In the field of machine learning, many methods use simple statistics and probability rules to figure out which features are most important for the task given the data. For example, machine learning methods are able to determine that the financial situation of a client is more important than their favourite colour if they want to get a loan. Since these methods are still limited to features (financial situation and favourite colour) that are predetermined by the programmer, the need to learn the features themselves was high. For example, when we want to classify flowers using images, the features that will be learned are combinations of the different pixels.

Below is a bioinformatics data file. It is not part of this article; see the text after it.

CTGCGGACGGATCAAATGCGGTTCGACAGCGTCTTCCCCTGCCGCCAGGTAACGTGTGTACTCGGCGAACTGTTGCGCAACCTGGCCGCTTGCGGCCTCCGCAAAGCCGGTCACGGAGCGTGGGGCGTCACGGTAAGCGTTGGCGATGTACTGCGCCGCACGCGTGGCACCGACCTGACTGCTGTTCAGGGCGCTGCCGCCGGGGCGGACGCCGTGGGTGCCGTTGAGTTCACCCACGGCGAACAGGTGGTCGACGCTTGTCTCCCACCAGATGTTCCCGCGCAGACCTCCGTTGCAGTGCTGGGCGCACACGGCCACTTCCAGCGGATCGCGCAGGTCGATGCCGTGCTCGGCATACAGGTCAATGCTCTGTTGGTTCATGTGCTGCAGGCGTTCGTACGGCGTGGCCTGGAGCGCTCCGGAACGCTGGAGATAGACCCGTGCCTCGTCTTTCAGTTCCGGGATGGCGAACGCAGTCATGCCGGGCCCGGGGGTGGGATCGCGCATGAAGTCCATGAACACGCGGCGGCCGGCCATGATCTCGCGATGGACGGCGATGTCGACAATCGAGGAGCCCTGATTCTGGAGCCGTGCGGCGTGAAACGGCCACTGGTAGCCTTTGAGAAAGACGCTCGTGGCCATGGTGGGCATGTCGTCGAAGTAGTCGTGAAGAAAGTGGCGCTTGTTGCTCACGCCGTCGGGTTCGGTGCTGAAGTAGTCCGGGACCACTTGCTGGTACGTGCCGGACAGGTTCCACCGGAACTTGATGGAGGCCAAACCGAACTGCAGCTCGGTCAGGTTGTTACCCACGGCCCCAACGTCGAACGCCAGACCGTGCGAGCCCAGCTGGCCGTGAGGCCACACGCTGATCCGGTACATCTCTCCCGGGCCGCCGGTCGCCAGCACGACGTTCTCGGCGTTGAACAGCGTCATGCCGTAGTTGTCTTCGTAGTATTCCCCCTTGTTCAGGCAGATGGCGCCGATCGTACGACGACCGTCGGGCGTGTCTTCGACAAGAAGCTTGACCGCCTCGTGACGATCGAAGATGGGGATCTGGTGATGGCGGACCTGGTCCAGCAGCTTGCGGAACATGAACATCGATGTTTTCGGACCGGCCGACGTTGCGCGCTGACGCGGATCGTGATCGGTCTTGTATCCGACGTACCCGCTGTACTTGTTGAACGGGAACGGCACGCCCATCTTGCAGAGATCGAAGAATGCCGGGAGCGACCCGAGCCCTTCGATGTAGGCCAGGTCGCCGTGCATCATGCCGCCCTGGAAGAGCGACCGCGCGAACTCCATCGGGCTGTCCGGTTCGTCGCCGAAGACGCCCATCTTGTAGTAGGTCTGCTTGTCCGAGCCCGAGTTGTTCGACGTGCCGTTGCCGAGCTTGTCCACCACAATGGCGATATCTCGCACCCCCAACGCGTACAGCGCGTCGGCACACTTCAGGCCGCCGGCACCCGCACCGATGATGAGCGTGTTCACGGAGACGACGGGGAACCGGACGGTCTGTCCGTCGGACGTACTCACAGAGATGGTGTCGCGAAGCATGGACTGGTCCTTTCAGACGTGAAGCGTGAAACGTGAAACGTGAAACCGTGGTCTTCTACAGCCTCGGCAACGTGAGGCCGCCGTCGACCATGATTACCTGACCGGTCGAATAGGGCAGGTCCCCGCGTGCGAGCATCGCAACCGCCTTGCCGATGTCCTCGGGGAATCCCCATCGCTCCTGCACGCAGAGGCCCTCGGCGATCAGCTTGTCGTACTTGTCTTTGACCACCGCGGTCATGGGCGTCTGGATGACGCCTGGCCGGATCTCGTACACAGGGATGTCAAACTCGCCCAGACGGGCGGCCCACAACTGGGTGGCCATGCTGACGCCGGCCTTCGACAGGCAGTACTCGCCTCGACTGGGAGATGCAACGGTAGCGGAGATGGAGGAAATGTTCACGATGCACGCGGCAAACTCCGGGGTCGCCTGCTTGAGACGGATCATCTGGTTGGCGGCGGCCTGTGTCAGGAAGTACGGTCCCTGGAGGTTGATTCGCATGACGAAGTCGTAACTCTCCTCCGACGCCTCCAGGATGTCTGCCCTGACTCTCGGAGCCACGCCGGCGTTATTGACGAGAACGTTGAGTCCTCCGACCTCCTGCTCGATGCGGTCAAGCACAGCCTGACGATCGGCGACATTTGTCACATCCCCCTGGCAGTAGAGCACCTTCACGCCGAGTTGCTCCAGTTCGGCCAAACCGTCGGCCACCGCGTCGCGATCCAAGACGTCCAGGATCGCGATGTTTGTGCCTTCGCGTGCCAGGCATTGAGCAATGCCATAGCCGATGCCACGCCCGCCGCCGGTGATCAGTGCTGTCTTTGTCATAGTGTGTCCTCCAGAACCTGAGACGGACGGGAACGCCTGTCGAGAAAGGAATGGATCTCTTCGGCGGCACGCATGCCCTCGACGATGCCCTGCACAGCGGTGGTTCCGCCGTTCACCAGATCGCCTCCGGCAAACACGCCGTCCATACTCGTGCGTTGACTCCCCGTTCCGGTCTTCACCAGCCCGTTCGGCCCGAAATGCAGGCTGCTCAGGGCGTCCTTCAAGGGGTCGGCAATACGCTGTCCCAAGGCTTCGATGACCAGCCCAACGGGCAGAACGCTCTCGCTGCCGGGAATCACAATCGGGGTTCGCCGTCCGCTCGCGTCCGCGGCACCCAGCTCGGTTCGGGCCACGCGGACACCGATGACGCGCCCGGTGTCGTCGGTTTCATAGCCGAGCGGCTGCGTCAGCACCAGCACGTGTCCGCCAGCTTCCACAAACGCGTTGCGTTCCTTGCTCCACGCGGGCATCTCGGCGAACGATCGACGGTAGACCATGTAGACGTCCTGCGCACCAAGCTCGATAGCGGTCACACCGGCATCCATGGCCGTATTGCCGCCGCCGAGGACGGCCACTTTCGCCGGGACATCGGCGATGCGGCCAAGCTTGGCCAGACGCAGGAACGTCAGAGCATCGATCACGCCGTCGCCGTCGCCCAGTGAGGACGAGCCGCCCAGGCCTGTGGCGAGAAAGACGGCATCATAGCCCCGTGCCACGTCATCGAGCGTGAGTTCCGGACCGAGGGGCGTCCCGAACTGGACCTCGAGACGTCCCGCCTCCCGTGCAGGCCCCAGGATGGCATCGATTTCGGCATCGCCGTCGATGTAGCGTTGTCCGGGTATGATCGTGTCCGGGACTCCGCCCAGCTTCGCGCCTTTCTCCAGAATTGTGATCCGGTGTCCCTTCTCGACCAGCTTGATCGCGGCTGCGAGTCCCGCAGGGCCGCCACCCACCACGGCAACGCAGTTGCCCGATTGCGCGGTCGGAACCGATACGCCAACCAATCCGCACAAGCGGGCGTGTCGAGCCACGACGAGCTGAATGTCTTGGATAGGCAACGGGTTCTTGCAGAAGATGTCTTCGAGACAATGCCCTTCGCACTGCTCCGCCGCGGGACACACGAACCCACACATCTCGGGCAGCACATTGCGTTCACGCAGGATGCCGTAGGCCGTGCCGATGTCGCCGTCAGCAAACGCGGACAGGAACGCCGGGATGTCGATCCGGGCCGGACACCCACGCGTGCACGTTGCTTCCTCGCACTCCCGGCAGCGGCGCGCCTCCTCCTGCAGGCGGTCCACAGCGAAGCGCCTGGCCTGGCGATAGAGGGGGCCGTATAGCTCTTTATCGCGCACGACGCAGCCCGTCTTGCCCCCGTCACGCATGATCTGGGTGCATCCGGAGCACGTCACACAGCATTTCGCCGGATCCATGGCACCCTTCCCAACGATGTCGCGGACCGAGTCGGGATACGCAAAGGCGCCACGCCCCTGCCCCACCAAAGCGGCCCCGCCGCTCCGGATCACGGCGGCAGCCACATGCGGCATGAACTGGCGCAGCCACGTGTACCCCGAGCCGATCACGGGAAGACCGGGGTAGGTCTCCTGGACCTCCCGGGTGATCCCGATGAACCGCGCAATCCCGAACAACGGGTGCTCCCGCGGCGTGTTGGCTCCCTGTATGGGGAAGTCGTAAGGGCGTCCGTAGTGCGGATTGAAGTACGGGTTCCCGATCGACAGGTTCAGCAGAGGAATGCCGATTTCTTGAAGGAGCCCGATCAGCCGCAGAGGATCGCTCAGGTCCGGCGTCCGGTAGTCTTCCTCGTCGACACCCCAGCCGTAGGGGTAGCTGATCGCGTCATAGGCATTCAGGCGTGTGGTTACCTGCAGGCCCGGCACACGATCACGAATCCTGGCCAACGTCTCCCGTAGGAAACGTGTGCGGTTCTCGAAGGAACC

The new and high performing hardware made it possible to develop AI systems that could be trained on a large sample dataset. Once the system is trained and its performance is convincing, it can then be applied to new data samples from the same domain.  For example: a neural network can be trained on a set of 10000 images of flowers for the task of classifying them into their predefined biological categories. After the training phase, new flowers that have not been seen before by the neural network, can be classified into their respective category if that category is known to the neural network. Whereas expert systems are based on the principles of logics and a given set of rules, machine learning algorithms learn the rules from available data using the principles of statistics and probabilities. Machine learning performs very well on previously challenging tasks, such as natural language processing, categorisation, and pattern recognition.